US reaffirms support for Lebanon Army amid aid freeze questions

US State Department official told The National 'No Lebanese expenditures or purchases of military materiel with FMF have been delayed'

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The Trump administration has reaffirmed on Monday its support for the Lebanese Army Forces (LAF) and Security services, stressing that “no expenditures or purchases have been delayed”, without explaining if the reported freeze on $105 million in aid is still in place.

A US State Department official told The National on Monday that the US commitment to strengthening the LAF continues.

“As the sole legitimate defence arm of the Government of Lebanon, the United States remains committed to strengthening the capacity of the Lebanese Armed Forces to secure Lebanon’s borders, defend its sovereignty, and preserve its stability,” he said.

“The Lebanon FMF [foreign military financing] has been apportioned by the Administration.  No Lebanese expenditures or purchases of military materiel with FMF have been delayed,” he added.

It is unclear, however, if future aid is being withheld.

Reuters reported on Thursday that the Trump administration is withholding $105 million in aid to the LAF.

“The State Department told Congress on Thursday that the White House budget office and National Security Council had decided to withhold the foreign military assistance, the two officials said, speaking on condition of anonymity,” the report read.

But the US official on Monday neither confirmed nor denied the report. Such hold could be temporary and possibly lifted before the delivery of the future aid is due.

“We have expressed clearly our concerns at violence or provocative actions against protesters and note efforts by the LAF and other institutions to ensure the rights and safety of the protesters,” the US official said.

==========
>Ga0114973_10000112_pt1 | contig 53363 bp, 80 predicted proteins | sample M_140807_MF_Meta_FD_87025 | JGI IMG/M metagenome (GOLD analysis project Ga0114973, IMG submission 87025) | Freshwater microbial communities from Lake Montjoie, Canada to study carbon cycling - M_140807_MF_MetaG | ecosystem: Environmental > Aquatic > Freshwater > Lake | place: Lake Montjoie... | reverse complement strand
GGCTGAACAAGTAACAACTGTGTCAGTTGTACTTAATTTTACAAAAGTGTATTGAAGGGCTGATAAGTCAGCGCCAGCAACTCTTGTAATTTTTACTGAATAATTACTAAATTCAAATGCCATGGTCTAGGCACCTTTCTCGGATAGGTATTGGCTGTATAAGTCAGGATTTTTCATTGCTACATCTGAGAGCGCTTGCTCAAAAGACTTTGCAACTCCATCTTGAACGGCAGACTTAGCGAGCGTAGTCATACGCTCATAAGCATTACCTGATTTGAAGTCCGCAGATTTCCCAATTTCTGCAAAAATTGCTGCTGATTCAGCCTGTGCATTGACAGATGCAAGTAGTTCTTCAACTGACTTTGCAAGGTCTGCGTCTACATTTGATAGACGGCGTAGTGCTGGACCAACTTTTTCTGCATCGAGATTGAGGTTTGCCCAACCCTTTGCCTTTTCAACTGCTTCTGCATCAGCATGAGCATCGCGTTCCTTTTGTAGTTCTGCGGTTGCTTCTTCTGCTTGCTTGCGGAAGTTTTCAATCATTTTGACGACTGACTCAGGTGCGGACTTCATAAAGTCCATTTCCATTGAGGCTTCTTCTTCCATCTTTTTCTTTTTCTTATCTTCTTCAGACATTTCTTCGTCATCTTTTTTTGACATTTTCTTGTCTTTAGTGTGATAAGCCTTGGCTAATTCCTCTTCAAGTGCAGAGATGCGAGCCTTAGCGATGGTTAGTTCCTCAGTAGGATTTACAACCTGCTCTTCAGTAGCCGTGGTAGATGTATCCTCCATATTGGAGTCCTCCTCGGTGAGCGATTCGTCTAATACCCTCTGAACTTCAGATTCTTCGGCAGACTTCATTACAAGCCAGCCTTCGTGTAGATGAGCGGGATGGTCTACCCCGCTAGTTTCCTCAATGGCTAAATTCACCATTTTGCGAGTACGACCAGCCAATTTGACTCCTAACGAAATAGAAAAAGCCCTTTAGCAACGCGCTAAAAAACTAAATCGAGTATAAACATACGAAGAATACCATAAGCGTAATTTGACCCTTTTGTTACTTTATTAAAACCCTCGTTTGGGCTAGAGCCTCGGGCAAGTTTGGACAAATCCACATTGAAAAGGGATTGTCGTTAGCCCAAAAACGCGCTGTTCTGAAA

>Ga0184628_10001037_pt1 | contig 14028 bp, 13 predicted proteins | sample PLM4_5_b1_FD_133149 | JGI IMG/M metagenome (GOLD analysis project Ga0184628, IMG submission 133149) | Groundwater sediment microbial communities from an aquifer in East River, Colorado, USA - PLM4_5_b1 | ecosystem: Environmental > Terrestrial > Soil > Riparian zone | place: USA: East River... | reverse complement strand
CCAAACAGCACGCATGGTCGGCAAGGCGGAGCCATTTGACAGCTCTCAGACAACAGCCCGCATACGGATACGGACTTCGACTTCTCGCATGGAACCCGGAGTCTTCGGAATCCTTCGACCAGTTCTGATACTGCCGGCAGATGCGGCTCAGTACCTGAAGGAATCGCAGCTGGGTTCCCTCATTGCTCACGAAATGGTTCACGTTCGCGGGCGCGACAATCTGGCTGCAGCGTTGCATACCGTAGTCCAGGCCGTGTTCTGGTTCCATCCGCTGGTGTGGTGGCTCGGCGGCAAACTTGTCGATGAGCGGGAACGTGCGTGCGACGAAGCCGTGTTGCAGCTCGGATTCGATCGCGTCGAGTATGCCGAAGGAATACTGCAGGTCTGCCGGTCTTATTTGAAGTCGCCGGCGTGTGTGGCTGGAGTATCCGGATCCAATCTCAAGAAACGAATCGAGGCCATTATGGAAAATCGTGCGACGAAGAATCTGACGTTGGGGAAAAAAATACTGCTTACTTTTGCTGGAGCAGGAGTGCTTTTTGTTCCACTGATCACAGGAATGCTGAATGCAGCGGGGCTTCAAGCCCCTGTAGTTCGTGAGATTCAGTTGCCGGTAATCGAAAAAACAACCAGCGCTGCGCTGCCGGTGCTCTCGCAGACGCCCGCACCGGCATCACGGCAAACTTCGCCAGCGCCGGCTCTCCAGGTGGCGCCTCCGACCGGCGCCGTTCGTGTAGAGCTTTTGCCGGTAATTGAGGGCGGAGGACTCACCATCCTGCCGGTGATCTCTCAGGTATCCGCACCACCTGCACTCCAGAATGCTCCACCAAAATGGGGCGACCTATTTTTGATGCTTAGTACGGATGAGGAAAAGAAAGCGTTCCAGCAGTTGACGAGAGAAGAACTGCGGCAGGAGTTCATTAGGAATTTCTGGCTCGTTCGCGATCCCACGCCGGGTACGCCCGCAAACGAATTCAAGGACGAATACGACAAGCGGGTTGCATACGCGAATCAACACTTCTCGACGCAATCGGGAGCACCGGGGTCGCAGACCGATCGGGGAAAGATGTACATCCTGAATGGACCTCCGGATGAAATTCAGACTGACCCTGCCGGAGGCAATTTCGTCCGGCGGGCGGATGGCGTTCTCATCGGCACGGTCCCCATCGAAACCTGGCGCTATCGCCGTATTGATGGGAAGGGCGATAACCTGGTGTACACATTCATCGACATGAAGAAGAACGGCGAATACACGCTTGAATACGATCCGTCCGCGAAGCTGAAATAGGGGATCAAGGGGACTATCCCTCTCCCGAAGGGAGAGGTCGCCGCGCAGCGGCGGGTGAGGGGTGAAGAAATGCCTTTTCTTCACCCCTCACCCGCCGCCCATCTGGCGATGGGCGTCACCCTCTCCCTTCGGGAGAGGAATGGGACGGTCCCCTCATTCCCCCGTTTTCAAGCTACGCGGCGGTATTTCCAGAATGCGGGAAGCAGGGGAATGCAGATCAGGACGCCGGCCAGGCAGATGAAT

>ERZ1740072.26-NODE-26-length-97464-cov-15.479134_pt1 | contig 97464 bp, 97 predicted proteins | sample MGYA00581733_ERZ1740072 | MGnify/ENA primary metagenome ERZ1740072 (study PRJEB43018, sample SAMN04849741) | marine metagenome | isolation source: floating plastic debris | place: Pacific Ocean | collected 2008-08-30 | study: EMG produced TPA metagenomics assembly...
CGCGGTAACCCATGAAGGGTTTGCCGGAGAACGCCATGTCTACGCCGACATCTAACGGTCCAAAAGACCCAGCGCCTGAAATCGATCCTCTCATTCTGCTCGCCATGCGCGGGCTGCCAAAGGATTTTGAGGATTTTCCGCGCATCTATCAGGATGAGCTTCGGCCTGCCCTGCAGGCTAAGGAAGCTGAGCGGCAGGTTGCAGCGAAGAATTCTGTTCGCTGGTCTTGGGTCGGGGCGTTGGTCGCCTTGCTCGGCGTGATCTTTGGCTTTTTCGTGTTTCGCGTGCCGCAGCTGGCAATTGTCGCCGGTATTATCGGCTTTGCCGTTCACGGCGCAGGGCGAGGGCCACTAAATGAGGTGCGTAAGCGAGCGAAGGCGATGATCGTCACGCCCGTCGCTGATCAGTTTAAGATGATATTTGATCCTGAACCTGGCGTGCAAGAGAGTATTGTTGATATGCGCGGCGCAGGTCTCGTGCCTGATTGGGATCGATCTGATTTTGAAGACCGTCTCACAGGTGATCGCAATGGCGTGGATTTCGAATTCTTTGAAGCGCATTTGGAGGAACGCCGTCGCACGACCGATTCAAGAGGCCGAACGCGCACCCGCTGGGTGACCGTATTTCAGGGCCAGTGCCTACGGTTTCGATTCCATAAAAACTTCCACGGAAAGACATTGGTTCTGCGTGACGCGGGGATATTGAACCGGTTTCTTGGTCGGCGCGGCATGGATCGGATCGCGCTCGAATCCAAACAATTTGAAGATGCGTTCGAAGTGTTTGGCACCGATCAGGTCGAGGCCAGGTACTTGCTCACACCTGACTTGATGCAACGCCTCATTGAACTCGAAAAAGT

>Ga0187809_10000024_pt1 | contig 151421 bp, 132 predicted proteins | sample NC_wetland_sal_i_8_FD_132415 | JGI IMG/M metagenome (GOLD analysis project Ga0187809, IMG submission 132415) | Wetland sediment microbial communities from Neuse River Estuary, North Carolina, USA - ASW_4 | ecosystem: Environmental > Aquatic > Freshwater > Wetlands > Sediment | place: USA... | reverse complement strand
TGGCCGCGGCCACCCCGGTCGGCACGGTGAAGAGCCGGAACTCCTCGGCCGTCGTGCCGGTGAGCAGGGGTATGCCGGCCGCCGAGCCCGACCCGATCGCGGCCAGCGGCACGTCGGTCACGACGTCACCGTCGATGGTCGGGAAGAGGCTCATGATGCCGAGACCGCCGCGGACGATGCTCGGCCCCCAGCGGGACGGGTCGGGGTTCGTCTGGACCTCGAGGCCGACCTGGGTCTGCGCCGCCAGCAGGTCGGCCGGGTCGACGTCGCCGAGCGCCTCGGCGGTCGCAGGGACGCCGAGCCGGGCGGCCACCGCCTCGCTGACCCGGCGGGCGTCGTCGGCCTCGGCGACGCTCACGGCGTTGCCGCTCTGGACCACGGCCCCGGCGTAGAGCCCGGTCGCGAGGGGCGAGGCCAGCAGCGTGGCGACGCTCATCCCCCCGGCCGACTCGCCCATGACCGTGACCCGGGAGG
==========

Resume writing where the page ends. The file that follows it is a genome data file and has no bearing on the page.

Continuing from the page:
A US defence official also confirmed continuity of the train and equip aid program from his department, which runs separate from the State Department program.

"There is no change to Section 333 assistance at this time," a Pentagon official told The National, referencing a section that deals with training and equipping the LAF.

Since 2005, the United States has sent an average of $70 million in aid per year to the LAF along with the train and equip program.

The back and forth reflects divisions within the administration over the future of the aid to Lebanon between hawks who favour a freeze, and the Pentagon and State who are pushing for continuity.

Lebanon has been witnessing unprecedented protests that since October 16, which have forced the resignation of Prime Minister Saad Hariri last week.

In these protests, the LAF has been largely seen as a unifying force of stability across the country.

A senior US official called the upheaval “remarkable” but voiced “a concern over stability.”

In Washington’s view, the protests that were sparked by a tax on WhatsApp calls and economic and corruption problems are a “remarkable development".

“The people are speaking up clearly and have articulated their demands in a non-sectarian peaceful way,” the senior official said.

"They have largely demonstrated national unity; that they want a clean government that is accountable, undertakes reform and ends corruption.”

The Trump administration has been pushing for reforms since the Cedar conference hosted by France in April 2018 pledged more than $11 billion (Dh40,4bn) in aid for Lebanon if it underwent economic, fiscal and institutional change.

“All they had to do is reform but the government couldn’t,” the senior US official said.

Now Washington is hoping the next Cabinet will be able to institute change, and is hingeing US support on tangible reforms.

“We will support Lebanon when it takes the decision to reform. No one is going to bail out Lebanon,” the official added.

Another element of instability is recent tension on the Lebanon-Israel border in the South.

Two attacks on Israeli drones have been reported since the protests started.

But the official did not expect a military escalation.

“No one wants a war, despite the incidents we are seeing at the border,” he said.

The US, while not wishing to intervene in the Lebanese protests, is stressing the need to protect their peaceful nature.

US Secretary of State Mike Pompeo called on the Lebanese army and security services this week “to continue to ensure the rights and safety of the protesters".

Washington’s Ambassador to Lebanon Elizabeth Richard is preparing to leave her post and the Trump administration has nominated career diplomat Dorothy Shea for the position.